Reference: Moore, Thomas A., *A General Relativity Workbook*, University Science Books (2013) – Chapter 17; Box 17.7.

We’ve seen that for a smooth metric, we can define a locally flat coordinate system at a given event in which the metric is the flat spacetime metric . Although we specify the value of the metric tensor at that point, we haven’t imposed any conditions on its derivatives with respect to the various coordinates. If we impose the addition constraint that all the derivatives of the metric are zero, then we have a *locally inertial frame* or LIF.

It’s not immediately obvious that we *can* impose this restriction, so let’s see how we can demonstrate this. We start with some arbitrary metric which doesn’t satisfy the LIF conditions and consider the transformation to another metric on which we try to impose these conditions. As usual, the transformation is

Each of the partial derivatives is a function of the primed coordinates so, for a region close to the event point , we can expand these derivatives in Taylor series:

where the coefficients are defined in terms of and its derivatives, all evaluated at :

We can also think of the unprimed metric as a function of the primed coordinates, and expand it in a Taylor series as well:

We can now substitute these two series into 1 and collect terms. Due to the large number of indices floating about, it’s easier to use a condensed notation for this step. We can temporarily drop the indices to get

The transformation now becomes, up to second order terms:

The last equation is the Taylor expansion of where every factor is now a function of . That is

We therefore have, taking each term separately and restoring the indices:

We won’t actually try to solve these equations, but what we need to do is see if we have enough freedom to impose the conditions above, that is, that and . To do this, we need to see how many independent equations each of these equations provides.

Consider 13 first. Each index and has 4 possible values, but because we have to exclude permutations of and . We can get these using binomial coefficients:

For 15, the symmetry of means we have (10 choices for and , times the 4 different values of ) independent equations. Finally, for 17, since the order of partial derivatives doesn’t matter and the metric is symmetric, we have independent equations.

The original metric is assumed to be given, so we can’t change that, so how many variables can we solve for in these equations? The transformation is effectively determined (up to second order) by the coefficients , and , so we need to figure out how many of these are independent of each other.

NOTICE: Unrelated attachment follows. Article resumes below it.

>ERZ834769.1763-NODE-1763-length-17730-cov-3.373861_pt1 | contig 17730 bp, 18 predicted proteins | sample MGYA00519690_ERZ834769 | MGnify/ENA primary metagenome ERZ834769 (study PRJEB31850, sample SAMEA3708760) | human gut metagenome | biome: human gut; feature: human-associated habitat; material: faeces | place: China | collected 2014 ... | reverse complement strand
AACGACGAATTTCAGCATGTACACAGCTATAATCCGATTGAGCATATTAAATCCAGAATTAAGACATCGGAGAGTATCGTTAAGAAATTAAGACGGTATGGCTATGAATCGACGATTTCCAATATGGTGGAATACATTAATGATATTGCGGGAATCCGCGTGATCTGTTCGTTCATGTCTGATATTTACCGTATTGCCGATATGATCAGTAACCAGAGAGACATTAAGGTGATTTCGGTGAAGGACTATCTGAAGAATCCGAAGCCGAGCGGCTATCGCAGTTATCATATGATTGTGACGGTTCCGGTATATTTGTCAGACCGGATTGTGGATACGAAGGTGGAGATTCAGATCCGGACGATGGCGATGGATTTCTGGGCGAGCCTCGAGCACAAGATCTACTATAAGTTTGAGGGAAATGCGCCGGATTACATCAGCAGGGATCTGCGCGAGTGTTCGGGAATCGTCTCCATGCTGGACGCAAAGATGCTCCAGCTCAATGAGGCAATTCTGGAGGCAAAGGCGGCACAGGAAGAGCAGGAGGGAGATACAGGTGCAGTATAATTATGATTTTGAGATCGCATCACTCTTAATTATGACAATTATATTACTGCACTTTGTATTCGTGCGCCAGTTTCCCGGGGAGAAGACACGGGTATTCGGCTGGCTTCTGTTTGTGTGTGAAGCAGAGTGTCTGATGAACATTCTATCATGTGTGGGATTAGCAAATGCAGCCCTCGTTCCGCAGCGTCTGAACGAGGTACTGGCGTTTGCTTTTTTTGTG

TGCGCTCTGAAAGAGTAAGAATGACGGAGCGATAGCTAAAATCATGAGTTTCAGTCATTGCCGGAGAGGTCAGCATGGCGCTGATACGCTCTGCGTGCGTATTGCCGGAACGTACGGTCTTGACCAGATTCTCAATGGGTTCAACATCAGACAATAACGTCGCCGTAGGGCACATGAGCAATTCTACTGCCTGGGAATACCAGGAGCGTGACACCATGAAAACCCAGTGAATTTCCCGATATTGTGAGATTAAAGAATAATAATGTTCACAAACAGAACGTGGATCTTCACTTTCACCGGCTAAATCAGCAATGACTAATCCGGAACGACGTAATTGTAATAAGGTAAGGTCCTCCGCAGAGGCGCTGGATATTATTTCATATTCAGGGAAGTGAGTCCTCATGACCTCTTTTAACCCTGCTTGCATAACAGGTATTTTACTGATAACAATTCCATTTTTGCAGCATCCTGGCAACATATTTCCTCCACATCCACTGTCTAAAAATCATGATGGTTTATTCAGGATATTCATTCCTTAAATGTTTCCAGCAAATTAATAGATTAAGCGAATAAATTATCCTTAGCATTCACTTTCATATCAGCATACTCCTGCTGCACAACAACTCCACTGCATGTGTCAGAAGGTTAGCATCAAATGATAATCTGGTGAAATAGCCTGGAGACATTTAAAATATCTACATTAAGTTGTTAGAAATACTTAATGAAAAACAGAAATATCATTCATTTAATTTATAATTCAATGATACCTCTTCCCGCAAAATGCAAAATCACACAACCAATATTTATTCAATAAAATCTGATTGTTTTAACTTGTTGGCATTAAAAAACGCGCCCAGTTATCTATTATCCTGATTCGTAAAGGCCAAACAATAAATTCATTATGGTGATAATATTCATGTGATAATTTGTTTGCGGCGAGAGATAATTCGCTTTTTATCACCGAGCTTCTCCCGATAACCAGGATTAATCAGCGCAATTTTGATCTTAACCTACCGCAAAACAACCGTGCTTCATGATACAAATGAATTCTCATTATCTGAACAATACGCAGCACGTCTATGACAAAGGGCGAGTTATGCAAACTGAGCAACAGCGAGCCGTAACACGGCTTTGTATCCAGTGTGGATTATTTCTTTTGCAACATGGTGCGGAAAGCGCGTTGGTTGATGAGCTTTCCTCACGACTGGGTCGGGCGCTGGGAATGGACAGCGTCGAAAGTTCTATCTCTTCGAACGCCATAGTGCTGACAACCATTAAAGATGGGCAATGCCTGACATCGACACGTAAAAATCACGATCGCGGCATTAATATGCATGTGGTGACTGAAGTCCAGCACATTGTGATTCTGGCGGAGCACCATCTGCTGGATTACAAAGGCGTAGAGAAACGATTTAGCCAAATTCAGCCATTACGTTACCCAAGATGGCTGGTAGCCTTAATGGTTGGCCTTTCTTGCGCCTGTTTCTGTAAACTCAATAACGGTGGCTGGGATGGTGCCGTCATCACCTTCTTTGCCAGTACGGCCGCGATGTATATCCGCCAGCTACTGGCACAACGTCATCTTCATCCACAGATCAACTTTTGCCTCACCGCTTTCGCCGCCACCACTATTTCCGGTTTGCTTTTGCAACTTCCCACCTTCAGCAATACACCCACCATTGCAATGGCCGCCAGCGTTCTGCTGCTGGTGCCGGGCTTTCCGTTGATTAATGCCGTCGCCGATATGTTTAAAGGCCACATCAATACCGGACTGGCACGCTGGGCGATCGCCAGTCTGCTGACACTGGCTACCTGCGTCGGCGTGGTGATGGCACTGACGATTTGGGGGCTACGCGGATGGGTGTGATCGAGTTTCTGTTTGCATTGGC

For every choice of the two indices gives an independent quantity, so there are 16 different variables. Thus we have 6 more degrees of freedom than we need to solve 13 and set .

For , the order of the partial derivatives doesn’t matter so there are 10 possible choices of and for each value of , giving . Having chosen the in solving 13, we can plug these into the 40 equations specified by 15 and solve for the 40 coefficients. Therefore, in principle, we *can* set .

When it comes to , again the order of the 3 partial derivatives doesn’t matter, so for each value of , we can have , or two indices equal with the third different, or all three indices different. The total number of choices for each value of is then

To get the middle term, note that is the number of ways of choosing 2 numbers out of 4, but it assumes there are only 2 slots into which these numbers can be placed. In our case, one of the numbers is used twice, so this term would imply that, for example, 1-1-2 and 2-2-1 are just permutations of the same combination, whereas we want them to be distinct, so we have to multiply by 2. The total number of independent is therefore . The fact that there are 100 independent equations specified by 17 means that we can’t impose values on all of the so in general even if we require 80 of them to be zero, the other 20 may have non-zero values. It turns out that this is a result of the inherent curvature of the spacetime, so it’s not surprising that we can’t get rid of that.

The LIF imposes stricter conditions on the local metric than the locally flat frame we mentioned at the start. The latter just specifies the metric at a given point, while the LIF specifies both the metric and its derivatives.

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